Robert Saleh goes off the runway with his ‘receipts’ ravings – The Denver Post


Unless he is intent on being a collaborator in his own coaching demise, there was no reason for Robert Saleh to drop his “receipts” bomb on the media, and forever disgruntled Jets fans, during a Monday Zoom call with boss scribes.

A couple of days later, the faux-beleaguered coach tried explaining why he went down a dead-end street, saying it was a way of defending his players. The problem was there was nothing to defend them against. Salah was tilting at windmills.

The media covering the Jets, including Valley of the Stupid Gasbags, has been patient (aka hands-off treatment) with the coach after his first season. If anything, his message of hope had been embraced. Saleh should be known as Kid Charmin. If anything, the media focus has been on the inevitable return of quarterback Zach Wilson.

Nonetheless, Saleh became the second prominent Jets employee to see ghosts when he said: “I’m taking receipts [on Jets critics], and I’m going to be more than happy to share them with all of you when it’s all said and done.” His comments made us wonder if someone had serenaded Saleh with old Jets rants voiced by the poster boy for Jets misery, and former WFAN yakker, Joe Benigno. Saleh’s alleged frustration boiled over during his paid segment on ESPN-98.7′s “The Michael Kay Show.” Saleh said he couldn’t wait “until it comes around and we shove it down everybody’s throat.”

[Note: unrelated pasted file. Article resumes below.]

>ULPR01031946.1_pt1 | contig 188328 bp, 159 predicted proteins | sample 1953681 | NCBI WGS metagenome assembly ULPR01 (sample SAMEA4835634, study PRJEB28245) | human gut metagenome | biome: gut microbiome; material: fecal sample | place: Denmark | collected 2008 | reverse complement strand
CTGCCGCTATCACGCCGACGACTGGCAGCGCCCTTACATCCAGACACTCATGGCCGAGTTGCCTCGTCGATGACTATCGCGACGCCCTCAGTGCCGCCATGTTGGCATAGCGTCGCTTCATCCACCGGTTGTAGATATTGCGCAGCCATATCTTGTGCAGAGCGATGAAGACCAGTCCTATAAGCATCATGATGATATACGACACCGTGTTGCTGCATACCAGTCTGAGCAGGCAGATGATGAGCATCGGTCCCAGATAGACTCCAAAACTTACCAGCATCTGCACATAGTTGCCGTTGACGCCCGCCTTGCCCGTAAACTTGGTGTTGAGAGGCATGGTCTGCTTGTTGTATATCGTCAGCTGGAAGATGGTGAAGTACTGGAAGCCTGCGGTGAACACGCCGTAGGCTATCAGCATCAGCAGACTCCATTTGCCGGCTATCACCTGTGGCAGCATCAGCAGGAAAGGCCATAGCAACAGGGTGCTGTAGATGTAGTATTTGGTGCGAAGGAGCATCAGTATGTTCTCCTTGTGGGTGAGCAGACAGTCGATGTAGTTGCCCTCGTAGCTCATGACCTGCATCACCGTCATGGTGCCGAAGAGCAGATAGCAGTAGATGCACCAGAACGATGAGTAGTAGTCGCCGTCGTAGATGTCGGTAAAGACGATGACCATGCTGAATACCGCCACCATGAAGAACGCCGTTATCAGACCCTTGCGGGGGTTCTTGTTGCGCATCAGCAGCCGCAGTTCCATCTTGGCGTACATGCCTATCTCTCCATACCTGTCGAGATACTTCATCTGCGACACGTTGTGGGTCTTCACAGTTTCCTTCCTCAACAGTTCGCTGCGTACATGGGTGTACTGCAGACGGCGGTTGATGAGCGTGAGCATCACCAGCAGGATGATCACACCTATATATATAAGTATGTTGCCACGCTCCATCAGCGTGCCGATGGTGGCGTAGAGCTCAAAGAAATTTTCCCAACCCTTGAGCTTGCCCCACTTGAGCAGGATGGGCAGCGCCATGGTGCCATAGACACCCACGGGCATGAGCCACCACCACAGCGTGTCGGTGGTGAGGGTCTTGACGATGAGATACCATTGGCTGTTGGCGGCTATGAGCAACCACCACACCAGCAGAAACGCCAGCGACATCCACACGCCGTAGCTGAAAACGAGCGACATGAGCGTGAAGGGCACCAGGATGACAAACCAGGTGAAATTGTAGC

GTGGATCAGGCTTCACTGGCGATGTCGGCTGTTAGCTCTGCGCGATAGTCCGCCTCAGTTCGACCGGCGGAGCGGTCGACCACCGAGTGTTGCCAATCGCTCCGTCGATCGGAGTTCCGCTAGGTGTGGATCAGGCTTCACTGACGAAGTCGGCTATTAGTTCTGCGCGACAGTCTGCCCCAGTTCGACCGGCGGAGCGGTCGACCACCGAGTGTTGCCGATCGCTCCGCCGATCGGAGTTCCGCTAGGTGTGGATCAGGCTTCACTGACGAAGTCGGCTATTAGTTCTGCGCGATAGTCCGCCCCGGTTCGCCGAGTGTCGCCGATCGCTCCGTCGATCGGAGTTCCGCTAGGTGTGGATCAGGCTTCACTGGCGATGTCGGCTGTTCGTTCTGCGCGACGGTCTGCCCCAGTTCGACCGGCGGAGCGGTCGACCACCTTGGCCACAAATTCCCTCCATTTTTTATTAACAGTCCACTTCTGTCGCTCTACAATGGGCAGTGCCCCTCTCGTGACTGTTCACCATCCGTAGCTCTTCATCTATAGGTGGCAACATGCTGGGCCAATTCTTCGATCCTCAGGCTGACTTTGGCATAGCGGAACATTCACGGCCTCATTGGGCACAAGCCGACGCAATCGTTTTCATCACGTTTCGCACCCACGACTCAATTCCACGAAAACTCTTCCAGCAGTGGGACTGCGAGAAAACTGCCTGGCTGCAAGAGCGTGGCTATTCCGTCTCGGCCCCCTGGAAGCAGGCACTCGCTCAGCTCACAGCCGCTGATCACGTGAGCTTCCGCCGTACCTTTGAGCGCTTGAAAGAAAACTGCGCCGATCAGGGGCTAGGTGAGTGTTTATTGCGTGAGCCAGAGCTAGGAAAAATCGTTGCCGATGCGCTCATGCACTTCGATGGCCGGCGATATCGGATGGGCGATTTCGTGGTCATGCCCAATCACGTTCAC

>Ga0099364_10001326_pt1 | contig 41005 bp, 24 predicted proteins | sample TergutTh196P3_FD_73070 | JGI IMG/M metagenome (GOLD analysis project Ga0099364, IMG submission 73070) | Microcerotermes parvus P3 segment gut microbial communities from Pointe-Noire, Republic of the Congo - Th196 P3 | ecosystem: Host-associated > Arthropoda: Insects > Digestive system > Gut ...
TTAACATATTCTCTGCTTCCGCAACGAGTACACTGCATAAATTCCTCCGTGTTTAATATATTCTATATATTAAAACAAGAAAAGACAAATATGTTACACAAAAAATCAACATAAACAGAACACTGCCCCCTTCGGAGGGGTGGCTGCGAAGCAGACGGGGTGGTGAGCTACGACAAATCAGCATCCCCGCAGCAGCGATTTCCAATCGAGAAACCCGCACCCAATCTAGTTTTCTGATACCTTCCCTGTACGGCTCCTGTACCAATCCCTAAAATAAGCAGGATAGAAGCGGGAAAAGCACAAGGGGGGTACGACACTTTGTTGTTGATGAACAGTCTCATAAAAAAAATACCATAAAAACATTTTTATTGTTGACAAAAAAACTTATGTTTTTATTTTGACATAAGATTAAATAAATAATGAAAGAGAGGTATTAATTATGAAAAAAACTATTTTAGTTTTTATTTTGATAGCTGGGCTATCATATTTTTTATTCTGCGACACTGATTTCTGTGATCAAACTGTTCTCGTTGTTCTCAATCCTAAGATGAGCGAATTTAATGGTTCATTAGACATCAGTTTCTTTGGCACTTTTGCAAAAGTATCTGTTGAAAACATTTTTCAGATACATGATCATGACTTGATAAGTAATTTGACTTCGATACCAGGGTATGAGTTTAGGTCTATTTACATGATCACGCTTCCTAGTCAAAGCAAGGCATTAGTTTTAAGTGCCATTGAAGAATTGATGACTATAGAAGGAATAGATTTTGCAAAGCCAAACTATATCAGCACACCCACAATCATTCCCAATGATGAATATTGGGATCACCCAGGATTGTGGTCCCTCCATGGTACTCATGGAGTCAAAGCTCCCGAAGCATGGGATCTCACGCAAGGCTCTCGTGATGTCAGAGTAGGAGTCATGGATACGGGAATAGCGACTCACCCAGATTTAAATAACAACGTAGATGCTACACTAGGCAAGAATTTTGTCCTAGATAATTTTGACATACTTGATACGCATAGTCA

Saleh has put himself in a box with the media. His “receipts” declaration makes Sunday’s game against Cleveland bigger than it should be. Unless the Jets media goes soft, every analysis of a loss should include a reminder about having to wait yet another day to ”shove it down everybody’s throat.” Around here, when a coach points fingers at (in this case Saleh threatened) the media, and is not successful on the field, buffoon status can be “achieved” quickly.

So, it’s worth wondering how Saleh concluded it was a fine idea to pop off. It doesn’t sound like something an experienced Jets PR staff would recommend. Does Saleh have a small circle of advisers (none who work for the Jets) who suggested he go on the offensive? Or did he arrive at the decision through some solo soul searching?

Get it? Saleh also leaves the door open to question his decision-making process. If it can be questioned in the “receipts” case, a communications matter, how soon will his on-field coaching decisions come under intense scrutiny? Through one season, and one game, Saleh has not exactly been put under a microscope.

And it’s not like all Gasbags lined up against Saleh. Some (including 98.7′s Kay and Peter Rosenberg and ESPN/SNY’s Bart Scott) said he had every right — and was righteous — to fire off verbal missiles at fans and media. Still does an organization, looking to escape from the woods of dysfunction into the open spaces of stability really need a coach dishing irrational ravings?